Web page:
Global Warming May Spawn More Southeast US Tornadoes

(Image credit: NSF)

The same loopy weather patterns directing California's ongoing drought and last year's deep freeze across the East Coast may also change how often tornadoes strike the southeastern United States, a new modeling study finds.

Researchers examined how global warming will affect severe weather during the heart of tornado season — March, April and May. They found that while the yearly tornado total will climb by 2080, the number of tornadoes will also vary wildly from year to year. That's because sometimes, the weather will get stuck in a pattern that favors tornadoes, and sometimes, conditions will stymie stormy weather, according to the report, published Jan. 15 in the journal Climatic Change.

"We see this trend in a lot of extreme weather," said lead study author Victor Gensini, a severe storms climatologist at the College of DuPage in Illinois. "Changes in the jet stream are causing the jet to break down and get stuck in these blocking patterns," Gensini said. "It just so happens it could be in a favorable pattern for tornadoes or a really bad pattern [for tornadoes]." [The Top 5 Deadliest Tornado Years in U.S. History]

In the future, tornado season will also peak earlier, in March instead of May, the study reported. The number of tornadoes in April will rise slightly, while May's total twister count will stay the same.

"Because of increasing temperatures, we'll have more [atmospheric] instability earlier in the year, and instability is the fuel for tornadoes," Gensini said.

Typically, climate models can't predict how global warming will affect tornadoes because the storms are smaller than the resolution of climate models. But Gensini's approach relies on a relatively new weather forecasting model that can recreate the hazardous storms that generate tornadoes, hail and damaging winds.

"This is a model that can see thunderstorms, and climate models don't know anything about thunderstorms," said Harold Brooks, a senior scientist with the National Severe Storms Laboratory in Norman, Oklahoma, who was not involved in the research.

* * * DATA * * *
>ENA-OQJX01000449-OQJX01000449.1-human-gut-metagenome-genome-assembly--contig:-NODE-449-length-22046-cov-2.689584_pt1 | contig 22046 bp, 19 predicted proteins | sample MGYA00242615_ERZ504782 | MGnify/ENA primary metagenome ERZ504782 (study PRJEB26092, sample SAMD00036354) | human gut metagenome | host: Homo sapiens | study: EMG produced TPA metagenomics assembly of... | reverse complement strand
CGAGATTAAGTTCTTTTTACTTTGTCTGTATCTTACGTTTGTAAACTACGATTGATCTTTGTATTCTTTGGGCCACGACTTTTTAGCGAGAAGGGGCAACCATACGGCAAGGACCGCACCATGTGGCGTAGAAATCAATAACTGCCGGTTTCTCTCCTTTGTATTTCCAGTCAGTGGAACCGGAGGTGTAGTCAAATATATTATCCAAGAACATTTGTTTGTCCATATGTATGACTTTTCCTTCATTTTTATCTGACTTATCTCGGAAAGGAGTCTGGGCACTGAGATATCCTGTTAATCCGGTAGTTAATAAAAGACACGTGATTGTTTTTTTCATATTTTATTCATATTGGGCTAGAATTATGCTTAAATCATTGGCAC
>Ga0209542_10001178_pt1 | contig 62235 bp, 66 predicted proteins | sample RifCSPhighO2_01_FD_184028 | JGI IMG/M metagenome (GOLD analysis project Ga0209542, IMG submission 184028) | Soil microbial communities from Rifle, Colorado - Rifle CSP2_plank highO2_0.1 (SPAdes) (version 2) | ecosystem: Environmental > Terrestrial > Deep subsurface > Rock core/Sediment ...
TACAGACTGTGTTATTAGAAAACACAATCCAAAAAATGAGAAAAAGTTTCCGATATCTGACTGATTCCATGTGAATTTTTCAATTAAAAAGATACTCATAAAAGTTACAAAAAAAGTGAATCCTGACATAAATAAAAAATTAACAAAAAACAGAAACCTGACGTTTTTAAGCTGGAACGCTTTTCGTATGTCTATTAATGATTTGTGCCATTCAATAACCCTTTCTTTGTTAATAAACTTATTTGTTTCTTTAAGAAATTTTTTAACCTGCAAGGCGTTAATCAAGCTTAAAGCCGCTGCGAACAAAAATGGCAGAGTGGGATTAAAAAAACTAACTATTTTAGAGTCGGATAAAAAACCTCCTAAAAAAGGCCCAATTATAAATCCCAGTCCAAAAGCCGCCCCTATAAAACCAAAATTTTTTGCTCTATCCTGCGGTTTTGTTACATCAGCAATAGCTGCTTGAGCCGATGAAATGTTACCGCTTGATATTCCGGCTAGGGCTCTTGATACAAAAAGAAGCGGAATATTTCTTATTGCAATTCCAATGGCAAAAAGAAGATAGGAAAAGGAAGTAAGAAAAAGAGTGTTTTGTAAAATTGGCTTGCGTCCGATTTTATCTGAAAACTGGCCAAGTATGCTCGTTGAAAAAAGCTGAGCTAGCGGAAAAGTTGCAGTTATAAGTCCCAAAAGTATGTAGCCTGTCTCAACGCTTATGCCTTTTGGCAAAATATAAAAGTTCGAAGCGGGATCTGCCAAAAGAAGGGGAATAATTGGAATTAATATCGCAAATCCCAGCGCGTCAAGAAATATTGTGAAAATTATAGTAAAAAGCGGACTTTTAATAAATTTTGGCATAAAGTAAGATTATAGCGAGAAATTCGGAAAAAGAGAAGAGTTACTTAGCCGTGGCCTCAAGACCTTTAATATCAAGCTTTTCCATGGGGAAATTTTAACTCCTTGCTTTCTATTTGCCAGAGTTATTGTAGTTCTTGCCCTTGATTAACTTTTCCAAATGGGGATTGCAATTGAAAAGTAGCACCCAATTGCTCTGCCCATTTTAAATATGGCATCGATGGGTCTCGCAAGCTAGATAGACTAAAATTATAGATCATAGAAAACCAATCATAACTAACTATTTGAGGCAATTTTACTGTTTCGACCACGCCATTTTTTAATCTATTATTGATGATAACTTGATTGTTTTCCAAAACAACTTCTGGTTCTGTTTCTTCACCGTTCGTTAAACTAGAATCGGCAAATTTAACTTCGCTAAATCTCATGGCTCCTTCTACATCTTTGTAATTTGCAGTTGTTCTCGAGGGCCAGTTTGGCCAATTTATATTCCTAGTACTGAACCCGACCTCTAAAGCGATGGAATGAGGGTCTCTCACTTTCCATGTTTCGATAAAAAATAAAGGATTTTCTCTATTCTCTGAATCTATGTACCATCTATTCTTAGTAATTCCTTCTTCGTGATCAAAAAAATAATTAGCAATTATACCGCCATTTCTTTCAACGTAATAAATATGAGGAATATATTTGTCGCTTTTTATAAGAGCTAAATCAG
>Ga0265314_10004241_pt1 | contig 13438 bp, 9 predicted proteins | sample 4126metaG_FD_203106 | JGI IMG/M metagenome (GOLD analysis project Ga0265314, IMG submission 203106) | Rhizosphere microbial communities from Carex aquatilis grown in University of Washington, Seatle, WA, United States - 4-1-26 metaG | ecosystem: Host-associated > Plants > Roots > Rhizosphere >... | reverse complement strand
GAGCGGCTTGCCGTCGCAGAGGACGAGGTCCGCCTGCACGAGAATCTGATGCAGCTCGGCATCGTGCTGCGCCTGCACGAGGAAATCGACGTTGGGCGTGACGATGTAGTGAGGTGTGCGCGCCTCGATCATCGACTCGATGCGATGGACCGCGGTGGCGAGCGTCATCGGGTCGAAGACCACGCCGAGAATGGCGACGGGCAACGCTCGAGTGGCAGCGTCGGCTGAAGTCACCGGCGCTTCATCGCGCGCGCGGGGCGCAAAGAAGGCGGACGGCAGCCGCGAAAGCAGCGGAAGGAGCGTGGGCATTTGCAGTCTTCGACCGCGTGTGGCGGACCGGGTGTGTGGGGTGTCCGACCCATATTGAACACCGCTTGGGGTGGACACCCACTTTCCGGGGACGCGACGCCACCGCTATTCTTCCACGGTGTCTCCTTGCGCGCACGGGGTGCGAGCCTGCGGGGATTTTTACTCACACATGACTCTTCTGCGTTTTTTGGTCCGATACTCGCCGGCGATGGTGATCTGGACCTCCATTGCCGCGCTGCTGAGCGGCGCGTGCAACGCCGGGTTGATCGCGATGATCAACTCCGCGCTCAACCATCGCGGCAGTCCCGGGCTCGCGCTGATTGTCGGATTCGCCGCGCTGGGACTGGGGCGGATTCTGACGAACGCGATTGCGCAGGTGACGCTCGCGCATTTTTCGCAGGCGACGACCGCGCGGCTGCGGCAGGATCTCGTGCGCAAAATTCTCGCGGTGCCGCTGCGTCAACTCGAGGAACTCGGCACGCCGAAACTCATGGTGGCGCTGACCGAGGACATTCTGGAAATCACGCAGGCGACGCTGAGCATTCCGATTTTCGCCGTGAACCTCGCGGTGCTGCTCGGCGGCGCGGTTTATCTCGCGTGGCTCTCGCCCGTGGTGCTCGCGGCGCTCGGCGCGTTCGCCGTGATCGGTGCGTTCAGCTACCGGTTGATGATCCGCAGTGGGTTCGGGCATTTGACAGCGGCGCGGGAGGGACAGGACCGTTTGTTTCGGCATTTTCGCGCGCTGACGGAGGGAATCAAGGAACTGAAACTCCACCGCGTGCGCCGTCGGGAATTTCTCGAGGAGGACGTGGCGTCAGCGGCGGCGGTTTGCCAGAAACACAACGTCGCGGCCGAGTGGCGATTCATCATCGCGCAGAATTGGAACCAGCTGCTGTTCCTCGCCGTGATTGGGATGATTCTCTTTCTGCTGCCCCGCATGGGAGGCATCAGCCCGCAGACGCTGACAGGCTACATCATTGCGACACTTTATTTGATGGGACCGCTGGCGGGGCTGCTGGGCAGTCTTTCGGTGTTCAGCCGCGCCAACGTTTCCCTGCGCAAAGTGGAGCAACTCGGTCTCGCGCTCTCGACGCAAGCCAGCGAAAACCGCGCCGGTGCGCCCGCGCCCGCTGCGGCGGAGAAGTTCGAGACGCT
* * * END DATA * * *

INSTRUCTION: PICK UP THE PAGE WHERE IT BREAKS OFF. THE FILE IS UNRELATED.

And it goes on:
Average differences between severe weather in 1980-1990 and 2080-2090. Red means more severe storms, and blue means fewer storms. (Image credit: Victor Gensini)

Two major factors control the birth of a tornado: convective available potential energy, or CAPE, and vertical wind shear. The available potential energy relates to warm, moist air at low altitude and cold, drier air above. Combined with wind shear — big changes in wind direction and speed with height — these conditions can spawn rotating air that triggers a tornado.

The new model predicts that these severe weather conditions are more likely to occur in the future, at least during the months of March, April and May. The increases are seen primarily across the Mississippi, Tennessee and Ohio River valleys. Only northern Florida will see a drop in severe weather, the study reported.

"It will be really unlikely to get a tornado in Florida in March, April or May," Gensini said.

At this time, the researchers don't know if the total number of tornadoes will shift during other months, Gensini said. Tornadoes can strike at any time during the year.

The variability from year to year is "a really intriguing result," Brooks said. A study published last year by Brooks found that tornado years are more variable than they used to be, and tornadoes cluster together more often.

In 2011, there were 1,894 tornados — many of them deadly, including the Joplin, Missouri, twister that killed 161 people. That tornado total was followed by a sharp decline, with 1,119 tornadoes in 2012; 943 in 2013; and 1,057 in 2014, according to the National Weather Service.

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Becky Oskin
Contributing Writer
Becky Oskin covers Earth science, climate change and space, as well as general science topics. Becky was a science reporter at Live Science and The Pasadena Star-News; she has freelanced for New Scientist and the American Institute of Physics. She earned a master's degree in geology from Caltech, a bachelor's degree from Washington State University, and a graduate certificate in science writing from the University of California, Santa Cruz.